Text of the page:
daimao_final_epThat is, until the final episode of the show. In what is possibly the most soul-crushing cartoon finales ever, Daimao is informed that if Kan-chan sneezes one more time when the moon eclipses, he will go back to the bottle for the final time and will go into hibernation on the surface of the moon for 100 years. Kan-chan and his friends and family (including Bullko) team up to ensure that he doesn’t go back into the bottle, including locking it in a safe, plugging his nose, and vowing to stay awake when the moon is eclipsed.

Alas, the attempts are futile. In a dream-like state, Kan-chan sneezes one more time and Daimao goes back to the bottle, but not before saying one last tearful goodbye. Kan-chan and others chase the bottle as it goes outside, but alas, it floats all the way up to the moon. And that marked the end of the series.

Well, not really. Hakushon Daimao was only a modest hit when the show was airing, and it managed to last an entire year on the Fuji Television network. However, it was years later that the show entered cult status, due to it being released on video and also through reruns on television.

Specifically, it was a satellite channel in Japan called Kids Station, which was dedicated to airing reruns of old anime, that helped bring back renewed interest in the show, primarily out of nostalgia. So great was the interest that they commissioned a spin-off series from Tatsunoko studio focusing on little Akubi. The spin-off is called Yobarete Tobedete! Akubi-chan. Here, Akubi is tasked with helping out a shy girl named Koron, who has a habit of yawning constantly. The show ran for 26 episodes in 2001-2002.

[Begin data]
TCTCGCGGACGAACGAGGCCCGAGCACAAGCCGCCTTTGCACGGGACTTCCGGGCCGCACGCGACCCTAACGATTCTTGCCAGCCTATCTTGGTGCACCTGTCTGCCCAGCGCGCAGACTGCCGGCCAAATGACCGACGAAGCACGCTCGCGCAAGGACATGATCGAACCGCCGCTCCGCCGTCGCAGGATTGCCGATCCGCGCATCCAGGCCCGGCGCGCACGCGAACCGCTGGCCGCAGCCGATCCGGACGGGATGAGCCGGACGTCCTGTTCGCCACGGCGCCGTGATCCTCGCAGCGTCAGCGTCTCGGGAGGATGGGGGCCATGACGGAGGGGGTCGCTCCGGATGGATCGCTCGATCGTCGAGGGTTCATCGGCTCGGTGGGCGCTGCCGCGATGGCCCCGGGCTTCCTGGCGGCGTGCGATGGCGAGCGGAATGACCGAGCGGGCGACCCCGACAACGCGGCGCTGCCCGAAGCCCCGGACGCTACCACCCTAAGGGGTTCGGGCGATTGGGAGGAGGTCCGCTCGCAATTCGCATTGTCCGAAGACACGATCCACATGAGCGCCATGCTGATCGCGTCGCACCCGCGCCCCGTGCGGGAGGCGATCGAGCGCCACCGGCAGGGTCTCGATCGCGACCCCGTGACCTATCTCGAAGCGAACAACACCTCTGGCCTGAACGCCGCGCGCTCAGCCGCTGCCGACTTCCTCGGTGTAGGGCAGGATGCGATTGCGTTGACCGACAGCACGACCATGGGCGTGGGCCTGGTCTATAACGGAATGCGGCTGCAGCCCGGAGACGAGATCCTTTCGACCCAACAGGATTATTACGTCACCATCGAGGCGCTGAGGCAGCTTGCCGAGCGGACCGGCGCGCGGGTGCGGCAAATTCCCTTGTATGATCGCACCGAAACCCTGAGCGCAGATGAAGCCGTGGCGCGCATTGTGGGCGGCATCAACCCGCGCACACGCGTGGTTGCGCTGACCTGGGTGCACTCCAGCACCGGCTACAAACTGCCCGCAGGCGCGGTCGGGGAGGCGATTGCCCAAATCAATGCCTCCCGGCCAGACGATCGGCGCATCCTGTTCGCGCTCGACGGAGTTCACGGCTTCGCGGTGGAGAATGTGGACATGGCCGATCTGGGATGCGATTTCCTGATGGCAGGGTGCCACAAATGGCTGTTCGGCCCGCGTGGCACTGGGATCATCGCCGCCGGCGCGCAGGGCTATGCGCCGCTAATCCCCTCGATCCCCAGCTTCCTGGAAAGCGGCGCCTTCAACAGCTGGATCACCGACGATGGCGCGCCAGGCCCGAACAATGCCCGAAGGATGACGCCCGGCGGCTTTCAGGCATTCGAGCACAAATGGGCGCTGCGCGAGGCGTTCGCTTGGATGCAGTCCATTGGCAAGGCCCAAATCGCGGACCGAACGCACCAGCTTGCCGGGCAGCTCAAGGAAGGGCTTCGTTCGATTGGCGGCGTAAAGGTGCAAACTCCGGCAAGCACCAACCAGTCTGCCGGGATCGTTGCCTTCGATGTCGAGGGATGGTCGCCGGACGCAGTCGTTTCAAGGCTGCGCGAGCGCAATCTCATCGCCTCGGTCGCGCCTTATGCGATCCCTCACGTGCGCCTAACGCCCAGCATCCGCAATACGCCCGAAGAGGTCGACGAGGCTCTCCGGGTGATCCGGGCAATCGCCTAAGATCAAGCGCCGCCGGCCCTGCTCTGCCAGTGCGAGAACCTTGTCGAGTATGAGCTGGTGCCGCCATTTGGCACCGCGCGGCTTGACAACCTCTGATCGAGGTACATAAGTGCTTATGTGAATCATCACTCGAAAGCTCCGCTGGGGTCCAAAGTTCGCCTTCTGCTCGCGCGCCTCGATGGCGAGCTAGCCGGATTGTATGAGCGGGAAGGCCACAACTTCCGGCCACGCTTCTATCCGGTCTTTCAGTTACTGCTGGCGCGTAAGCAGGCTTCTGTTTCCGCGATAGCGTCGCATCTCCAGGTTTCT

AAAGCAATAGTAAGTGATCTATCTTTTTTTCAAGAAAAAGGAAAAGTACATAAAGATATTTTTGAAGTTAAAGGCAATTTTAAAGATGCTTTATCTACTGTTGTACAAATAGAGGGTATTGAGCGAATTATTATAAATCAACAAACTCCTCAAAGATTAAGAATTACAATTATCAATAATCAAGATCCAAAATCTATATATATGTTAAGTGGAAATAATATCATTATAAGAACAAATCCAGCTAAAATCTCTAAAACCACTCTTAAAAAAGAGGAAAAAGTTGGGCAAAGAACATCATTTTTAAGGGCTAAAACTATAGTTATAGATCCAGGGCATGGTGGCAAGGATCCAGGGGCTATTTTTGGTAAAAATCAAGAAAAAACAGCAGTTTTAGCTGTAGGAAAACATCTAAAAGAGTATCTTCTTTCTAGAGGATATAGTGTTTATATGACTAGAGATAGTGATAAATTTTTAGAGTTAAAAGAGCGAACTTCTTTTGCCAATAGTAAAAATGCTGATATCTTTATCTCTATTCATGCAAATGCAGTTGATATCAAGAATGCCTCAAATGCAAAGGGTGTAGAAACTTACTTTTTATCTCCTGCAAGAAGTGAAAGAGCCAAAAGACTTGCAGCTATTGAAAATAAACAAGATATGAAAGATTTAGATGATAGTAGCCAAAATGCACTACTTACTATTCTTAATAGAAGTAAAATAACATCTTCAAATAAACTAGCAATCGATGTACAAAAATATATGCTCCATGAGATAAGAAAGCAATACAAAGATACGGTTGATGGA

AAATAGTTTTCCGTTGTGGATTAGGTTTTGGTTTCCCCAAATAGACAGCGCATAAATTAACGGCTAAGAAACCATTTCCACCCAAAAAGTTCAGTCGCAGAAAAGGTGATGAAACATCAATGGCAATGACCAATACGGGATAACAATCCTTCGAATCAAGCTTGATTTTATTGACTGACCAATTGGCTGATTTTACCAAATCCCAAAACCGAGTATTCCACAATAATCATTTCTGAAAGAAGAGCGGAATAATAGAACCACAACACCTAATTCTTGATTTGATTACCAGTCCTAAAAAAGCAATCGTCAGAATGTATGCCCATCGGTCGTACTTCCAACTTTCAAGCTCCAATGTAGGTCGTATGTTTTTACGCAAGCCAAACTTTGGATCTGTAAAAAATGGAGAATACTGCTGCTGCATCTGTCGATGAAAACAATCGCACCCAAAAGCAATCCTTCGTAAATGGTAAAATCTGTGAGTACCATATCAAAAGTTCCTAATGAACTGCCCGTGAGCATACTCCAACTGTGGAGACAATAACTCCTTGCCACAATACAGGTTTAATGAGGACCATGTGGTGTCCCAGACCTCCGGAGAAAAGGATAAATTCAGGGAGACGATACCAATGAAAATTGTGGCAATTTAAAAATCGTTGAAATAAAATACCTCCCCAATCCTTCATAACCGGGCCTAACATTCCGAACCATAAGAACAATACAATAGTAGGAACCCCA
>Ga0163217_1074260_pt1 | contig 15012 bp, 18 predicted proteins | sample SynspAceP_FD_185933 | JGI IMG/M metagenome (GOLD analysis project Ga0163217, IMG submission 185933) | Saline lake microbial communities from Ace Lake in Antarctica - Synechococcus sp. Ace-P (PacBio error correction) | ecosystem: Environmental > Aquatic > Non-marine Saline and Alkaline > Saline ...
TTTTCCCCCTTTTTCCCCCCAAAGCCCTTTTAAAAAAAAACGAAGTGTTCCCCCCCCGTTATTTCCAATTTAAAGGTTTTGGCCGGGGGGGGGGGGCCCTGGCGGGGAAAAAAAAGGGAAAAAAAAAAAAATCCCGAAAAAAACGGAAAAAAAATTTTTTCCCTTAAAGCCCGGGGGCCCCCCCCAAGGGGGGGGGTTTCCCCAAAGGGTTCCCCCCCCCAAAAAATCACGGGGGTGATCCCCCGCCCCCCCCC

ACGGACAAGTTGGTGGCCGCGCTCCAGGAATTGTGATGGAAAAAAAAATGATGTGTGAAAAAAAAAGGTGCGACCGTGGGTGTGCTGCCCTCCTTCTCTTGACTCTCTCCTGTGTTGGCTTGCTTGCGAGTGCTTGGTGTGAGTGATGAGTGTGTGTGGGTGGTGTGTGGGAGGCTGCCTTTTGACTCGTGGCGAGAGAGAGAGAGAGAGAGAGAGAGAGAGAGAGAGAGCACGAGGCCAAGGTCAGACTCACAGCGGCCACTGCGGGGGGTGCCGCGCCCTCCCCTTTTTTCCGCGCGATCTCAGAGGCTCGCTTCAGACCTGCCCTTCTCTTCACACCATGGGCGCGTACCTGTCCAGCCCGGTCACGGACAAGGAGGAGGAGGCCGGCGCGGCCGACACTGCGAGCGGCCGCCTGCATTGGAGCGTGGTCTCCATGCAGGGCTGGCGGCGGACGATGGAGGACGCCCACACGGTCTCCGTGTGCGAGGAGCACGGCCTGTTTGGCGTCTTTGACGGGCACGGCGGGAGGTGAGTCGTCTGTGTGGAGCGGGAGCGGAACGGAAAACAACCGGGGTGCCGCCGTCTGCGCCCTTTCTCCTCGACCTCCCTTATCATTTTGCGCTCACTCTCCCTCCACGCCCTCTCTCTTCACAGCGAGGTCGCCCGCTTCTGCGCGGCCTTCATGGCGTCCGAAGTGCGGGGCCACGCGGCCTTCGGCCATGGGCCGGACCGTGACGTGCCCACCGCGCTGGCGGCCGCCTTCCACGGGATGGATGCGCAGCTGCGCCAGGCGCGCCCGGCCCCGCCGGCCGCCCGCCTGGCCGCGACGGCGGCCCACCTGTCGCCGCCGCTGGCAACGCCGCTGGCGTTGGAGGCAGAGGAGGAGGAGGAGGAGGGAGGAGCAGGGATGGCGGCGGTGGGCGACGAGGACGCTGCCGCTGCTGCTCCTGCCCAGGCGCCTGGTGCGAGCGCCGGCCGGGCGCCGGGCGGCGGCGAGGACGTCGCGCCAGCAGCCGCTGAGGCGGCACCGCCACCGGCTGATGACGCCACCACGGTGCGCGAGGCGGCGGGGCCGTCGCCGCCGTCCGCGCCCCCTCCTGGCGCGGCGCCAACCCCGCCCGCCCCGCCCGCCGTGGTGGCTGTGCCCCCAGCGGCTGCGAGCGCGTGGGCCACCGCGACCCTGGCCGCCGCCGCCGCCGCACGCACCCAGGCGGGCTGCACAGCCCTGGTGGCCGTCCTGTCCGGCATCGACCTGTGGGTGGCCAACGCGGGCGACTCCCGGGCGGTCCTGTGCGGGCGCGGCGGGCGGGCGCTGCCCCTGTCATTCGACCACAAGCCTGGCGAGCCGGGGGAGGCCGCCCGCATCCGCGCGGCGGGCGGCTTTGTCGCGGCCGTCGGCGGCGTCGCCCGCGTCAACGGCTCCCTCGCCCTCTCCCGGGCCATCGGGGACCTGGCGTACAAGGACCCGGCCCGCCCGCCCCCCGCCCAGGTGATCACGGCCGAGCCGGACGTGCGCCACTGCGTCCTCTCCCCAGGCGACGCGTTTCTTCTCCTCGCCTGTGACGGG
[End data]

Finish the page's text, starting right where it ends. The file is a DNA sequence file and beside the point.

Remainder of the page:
If that wasn’t enough, yet another spin-off was made in 2006, also starring Akubi. This time it was a series of five-minute shorts called Akubi Girl, and it featured Akubi helping a girl named Ruru get close to a boy named Itoshi, whom Ruru has a crush on. 26 shorts were made for this series.

Even as recently as 2008, Hakushon Daimao was a playable character in a video game called Tatsunoko vs. Capcom when it was released in Japan. However, he was removed when it was brought over to US due to licensing issues (maybe Saban?).

Hakushon Daimao is fondly remembered in Japan. It’s one of those shows that are often brought up when discussing 1960s/70s TV nostalgia in anime, and also one of Tatsunoko’s best-known shows.


  • “One wonders what prompted Saban to buy the rights to a then-25 year old anime for distribution.”

    Who knows, I wonder if it was part of some package deal that included “Samurai Pizza Cats”, “The Litt’l Bits” and their handling of Gatchaman II and F as “Eagle Riders” (when Americans weren’t confused enough over “Battle of the Planets” and “G-Force” alone).

    “Even as recently as 2008, Hakushon Daimao was a playable character in a video game called Tatsunoko vs. Capcom when it was released in Japan. However, he was removed when it was brought over to US due to licensing issues (maybe Saban?).

    Wouldn’t surprise me. To be a little clearer, he was a playable figure in the Japanese Wii version of the game (as the arcade original didn’t have in him). It’s the US version we got screwed out of otherwise.